Every Friday, Law Decoded delivers analysis on the week’s critical stories in the realms of policy, regulation and law.

Editor's note

In the United States, as President Donald Trump stonewalls any efforts at transitioning to a new administration, all eyes are on Joe Biden’s potential team and any hints as to candidates for major appointed positions. 

Further complicating the set up of a presidential roster is that most presidential appointments require Senate approval. The Senate, meanwhile, is waiting until January for a run-off election in Georgia to establish a majority. So, as with everything else, we in the states are in limbo.

It is a fair bet that any Biden appointee to Treasury Secretary will be less overtly antagonistic to crypto than Steven Mnuchin. But at the same time, at regulators like the Securities and Exchange Commission and the Commodity Futures Trading Commission, Republican Trump appointees have taken the lead in pushing for clarity on rules governing digital assets. We’ll look at the case of Brian Brooks, whose status as Acting Comptroller of the Currency may not survive a new administration.

At the same time, crypto exchanges have been stepping up their compliance with new Anti-Money Laundering regimes — one of the most resilient criticisms that governments level at the entire industry. As regimes are adapting, industry players are clearly adapting to regimes.

Brooks’ journey through the congressional wringer

Witnesses from federal financial regulators appeared before House and Senate committees to testify as to the state of their work in the still-ravaged economy.

Among those witnesses was Brooks, who has headed the Office of the Comptroller of the Currency since May. The OCC is the Treasury office that regulates federal banks. Brooks joined the office from Coinbase’s legal team and has, consequently, been eager to push forward a pro-crypto agenda.

While these crypto developments have made for some huge announcements for Cointelegraph’s readership, it has rubbed a number of the Democrats on the House Financial Services Committee the wrong way. Several signed onto a letter effectively telling Brooks to slow his roll on crypto guidance for major institutions in favor of work to bank the unbanked.

To be fair, this stance is not entirely new. The FSC’s chairwoman, Maxine Waters (D-CA), chastised Brooks and his predecessor, Joseph Otting — both Republicans — extensively for crippling the Community Reinvestment Act back in the spring.

What’s critical to watch in this case is that Brooks was never confirmed to his position, stepping in as he did to replace Otting during an election year in which his office was low on the priority list to confirm. Brooks’ position is, therefore, somewhat tenuous. A Biden presidency, especially without a Senate majority, is not going to look to sweep Republicans from all appointed positions. But what the Democrats of the FSC are doing is establishing a more aggressive line that either Brooks or a successive comptroller will need to toe.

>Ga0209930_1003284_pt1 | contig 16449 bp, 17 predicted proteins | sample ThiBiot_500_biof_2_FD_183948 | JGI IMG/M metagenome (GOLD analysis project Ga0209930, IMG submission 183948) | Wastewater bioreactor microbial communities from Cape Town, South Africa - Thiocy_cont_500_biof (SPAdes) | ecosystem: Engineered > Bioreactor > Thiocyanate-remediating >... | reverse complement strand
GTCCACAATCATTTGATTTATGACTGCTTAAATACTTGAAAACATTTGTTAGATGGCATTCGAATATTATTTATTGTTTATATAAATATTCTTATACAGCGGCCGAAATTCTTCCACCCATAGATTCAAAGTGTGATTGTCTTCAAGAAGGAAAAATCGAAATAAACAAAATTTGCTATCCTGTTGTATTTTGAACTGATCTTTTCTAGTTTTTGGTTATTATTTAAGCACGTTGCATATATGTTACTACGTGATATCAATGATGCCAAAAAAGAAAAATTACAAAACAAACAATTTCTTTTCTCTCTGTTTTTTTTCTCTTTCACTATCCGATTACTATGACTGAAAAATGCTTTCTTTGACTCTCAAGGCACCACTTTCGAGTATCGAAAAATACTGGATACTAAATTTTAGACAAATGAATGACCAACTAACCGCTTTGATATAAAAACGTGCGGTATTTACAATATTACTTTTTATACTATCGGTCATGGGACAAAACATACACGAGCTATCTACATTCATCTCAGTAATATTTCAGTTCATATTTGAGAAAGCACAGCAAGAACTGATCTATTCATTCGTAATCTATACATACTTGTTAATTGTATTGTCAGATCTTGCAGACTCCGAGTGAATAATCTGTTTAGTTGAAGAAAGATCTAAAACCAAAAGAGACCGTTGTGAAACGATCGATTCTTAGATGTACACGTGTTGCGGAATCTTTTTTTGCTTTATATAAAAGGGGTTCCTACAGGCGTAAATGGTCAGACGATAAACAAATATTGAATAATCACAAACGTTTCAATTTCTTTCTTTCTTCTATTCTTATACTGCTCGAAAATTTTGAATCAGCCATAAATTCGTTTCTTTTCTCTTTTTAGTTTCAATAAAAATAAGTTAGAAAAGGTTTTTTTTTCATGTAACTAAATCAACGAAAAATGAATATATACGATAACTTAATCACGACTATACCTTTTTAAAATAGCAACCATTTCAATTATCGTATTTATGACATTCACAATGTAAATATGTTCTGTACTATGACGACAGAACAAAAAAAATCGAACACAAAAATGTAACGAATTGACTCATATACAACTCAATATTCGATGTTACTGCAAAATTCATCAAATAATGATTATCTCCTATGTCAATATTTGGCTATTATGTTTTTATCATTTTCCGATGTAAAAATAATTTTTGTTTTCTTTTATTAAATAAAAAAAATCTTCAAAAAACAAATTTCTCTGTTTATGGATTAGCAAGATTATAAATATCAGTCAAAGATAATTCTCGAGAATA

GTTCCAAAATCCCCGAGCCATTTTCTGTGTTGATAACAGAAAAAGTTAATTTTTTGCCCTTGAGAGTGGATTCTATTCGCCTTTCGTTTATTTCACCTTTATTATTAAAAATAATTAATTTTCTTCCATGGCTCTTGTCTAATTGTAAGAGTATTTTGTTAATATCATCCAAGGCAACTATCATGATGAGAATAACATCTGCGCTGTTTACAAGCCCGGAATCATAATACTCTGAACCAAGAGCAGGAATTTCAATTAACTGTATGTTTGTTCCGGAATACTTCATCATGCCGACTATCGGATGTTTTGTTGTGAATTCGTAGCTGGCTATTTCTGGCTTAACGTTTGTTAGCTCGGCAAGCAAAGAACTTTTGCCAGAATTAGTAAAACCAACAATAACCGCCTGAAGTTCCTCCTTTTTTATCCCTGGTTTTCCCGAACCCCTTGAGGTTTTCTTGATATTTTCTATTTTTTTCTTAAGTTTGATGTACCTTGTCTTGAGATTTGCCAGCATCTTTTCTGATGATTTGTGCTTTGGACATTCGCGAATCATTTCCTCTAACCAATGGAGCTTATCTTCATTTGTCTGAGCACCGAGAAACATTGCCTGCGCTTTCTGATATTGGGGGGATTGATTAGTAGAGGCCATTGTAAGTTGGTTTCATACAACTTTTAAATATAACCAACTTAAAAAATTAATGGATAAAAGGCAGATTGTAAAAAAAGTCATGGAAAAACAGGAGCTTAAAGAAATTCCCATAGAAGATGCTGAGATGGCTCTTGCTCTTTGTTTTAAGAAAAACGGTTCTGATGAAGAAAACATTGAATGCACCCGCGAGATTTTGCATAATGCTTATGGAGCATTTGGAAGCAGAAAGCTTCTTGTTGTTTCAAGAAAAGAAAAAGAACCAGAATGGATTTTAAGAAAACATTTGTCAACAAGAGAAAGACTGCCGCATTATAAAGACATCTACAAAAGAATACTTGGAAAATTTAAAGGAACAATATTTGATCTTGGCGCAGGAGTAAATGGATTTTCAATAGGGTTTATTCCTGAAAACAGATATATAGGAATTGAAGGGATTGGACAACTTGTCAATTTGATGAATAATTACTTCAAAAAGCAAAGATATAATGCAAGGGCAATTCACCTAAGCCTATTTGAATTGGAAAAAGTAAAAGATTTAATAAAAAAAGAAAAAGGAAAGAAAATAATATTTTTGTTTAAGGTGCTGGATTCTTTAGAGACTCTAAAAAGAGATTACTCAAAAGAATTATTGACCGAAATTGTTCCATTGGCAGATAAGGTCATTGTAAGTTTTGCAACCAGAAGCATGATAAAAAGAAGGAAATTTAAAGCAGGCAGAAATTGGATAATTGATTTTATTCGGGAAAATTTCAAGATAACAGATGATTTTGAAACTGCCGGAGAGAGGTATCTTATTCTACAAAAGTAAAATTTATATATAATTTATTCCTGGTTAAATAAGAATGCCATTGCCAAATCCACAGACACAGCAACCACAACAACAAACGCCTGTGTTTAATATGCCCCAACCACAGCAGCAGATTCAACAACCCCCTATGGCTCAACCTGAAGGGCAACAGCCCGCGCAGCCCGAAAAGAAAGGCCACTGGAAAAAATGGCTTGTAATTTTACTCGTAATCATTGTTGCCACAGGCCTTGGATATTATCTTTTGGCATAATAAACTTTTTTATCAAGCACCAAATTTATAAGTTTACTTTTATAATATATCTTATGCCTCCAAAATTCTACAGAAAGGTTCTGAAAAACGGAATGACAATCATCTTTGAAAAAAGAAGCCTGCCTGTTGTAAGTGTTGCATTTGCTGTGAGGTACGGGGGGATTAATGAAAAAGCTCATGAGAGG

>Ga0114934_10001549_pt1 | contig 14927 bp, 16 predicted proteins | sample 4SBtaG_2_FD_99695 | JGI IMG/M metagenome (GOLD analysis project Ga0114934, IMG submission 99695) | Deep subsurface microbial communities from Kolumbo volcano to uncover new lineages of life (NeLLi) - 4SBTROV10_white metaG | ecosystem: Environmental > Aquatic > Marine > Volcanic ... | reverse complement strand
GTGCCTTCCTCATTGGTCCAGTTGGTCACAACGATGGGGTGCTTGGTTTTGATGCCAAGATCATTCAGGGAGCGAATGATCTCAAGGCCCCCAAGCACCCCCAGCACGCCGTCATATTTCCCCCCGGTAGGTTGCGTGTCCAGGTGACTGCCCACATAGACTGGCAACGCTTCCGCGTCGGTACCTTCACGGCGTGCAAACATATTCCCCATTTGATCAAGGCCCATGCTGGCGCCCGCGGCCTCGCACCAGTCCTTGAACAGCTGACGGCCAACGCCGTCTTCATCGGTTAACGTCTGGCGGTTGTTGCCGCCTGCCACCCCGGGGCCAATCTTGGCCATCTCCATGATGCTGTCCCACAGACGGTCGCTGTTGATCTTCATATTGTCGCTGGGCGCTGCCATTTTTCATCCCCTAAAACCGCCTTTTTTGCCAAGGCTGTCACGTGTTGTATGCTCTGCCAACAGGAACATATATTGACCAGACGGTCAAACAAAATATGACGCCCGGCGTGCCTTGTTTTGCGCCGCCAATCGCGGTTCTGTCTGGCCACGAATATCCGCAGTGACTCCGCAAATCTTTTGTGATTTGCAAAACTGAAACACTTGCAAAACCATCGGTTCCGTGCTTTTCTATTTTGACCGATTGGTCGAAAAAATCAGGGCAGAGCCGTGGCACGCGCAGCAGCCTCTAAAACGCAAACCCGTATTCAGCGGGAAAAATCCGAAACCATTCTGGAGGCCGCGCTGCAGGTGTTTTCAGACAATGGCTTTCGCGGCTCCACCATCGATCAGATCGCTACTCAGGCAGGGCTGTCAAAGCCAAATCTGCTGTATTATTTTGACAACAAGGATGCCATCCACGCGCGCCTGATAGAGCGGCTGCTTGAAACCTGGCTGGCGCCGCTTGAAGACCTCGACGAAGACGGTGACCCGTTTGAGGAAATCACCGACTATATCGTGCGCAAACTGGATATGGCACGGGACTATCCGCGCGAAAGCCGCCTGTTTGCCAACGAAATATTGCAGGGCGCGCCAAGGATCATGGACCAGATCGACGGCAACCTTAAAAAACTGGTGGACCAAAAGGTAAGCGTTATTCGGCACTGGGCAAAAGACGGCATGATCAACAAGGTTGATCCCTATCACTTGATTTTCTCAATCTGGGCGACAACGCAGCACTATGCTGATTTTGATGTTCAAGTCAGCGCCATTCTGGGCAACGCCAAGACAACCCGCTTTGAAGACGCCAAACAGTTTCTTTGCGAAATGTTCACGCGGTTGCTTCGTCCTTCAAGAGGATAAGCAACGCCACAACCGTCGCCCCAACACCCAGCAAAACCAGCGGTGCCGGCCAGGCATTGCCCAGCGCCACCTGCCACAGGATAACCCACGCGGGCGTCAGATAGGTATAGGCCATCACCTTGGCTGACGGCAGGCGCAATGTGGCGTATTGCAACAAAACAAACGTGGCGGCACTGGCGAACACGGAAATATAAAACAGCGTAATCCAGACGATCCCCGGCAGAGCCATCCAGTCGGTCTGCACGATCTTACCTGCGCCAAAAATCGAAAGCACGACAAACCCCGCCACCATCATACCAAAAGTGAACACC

Biden onboards blockchain professor to transition team

Gary Gensler, who served as chairman of the CFTC under the Obama administration, will be joining Biden’s transitional team as an expert on financial policy.

The big news for crypto here is that Gensler teaches on blockchain and digital currency at MIT, making him likely the first person advising an incoming president with his degree of expertise in the area.

During his time at the CFTC, Gensler was at the helm during the implementation of Dodd-Frank (2010), the act that sought to bring finance in line following the calamity of 2008. He was, therefore, a feared figure among Wall Street for efforts like shining a light on swap markets, which had been fairly lawless prior to Dodd-Frank.

While Gensler’s familiarity with crypto is obviously a plus, his priorities have historically suggested that he will be more assertive with regulating the industry, likely continuing an existing charge to stamp out openings for money laundering on crypto platforms. But while the Trump administration has a reputation for rolling back a lot of financial regulation writ large, his appointees have been fairly dogged in rounding up crypto exchanges. So, it’s likely only a good thing that maybe the person doing the rounding up at least knows something about the business and technology.

Exchanges begin re-registering in the Netherlands

At the beginning of the year, the Netherlands announced new measures to comply with Europe’s new 5th Anti-Money Laundering Directive, leading to a minor exodus of crypto firms.

The new requirements include registration for all crypto service providers, due at the end of the year. The first of these have started to roll in.

Among the first tranche of registered firms, most are institution-facing, with only one currently catering to retail clientele. Nonetheless, it’s meaningful that these firms can survive. 5AMLD is new in treating fiat-to-crypto exchanges as “obliged entities,” meaning they have to do the same Know Your Customer due diligence as traditional financial services. It’s a controversial requirement, especially given the crypto community’s long-standing attachment to privacy.

Further reads

Blockchain Association leader Kristin Smith talks crypto and a Biden administration with Circle’s Jeremy Allaire.

The crew at Coin Center digs into AML, privacy and the role of FinCEN in tracking digital asset exchanges.

Ross Todd interviews the attorney who represented the enigmatic “Individual X,” who turned over $1 billion in crypto to the Department of Justice last week.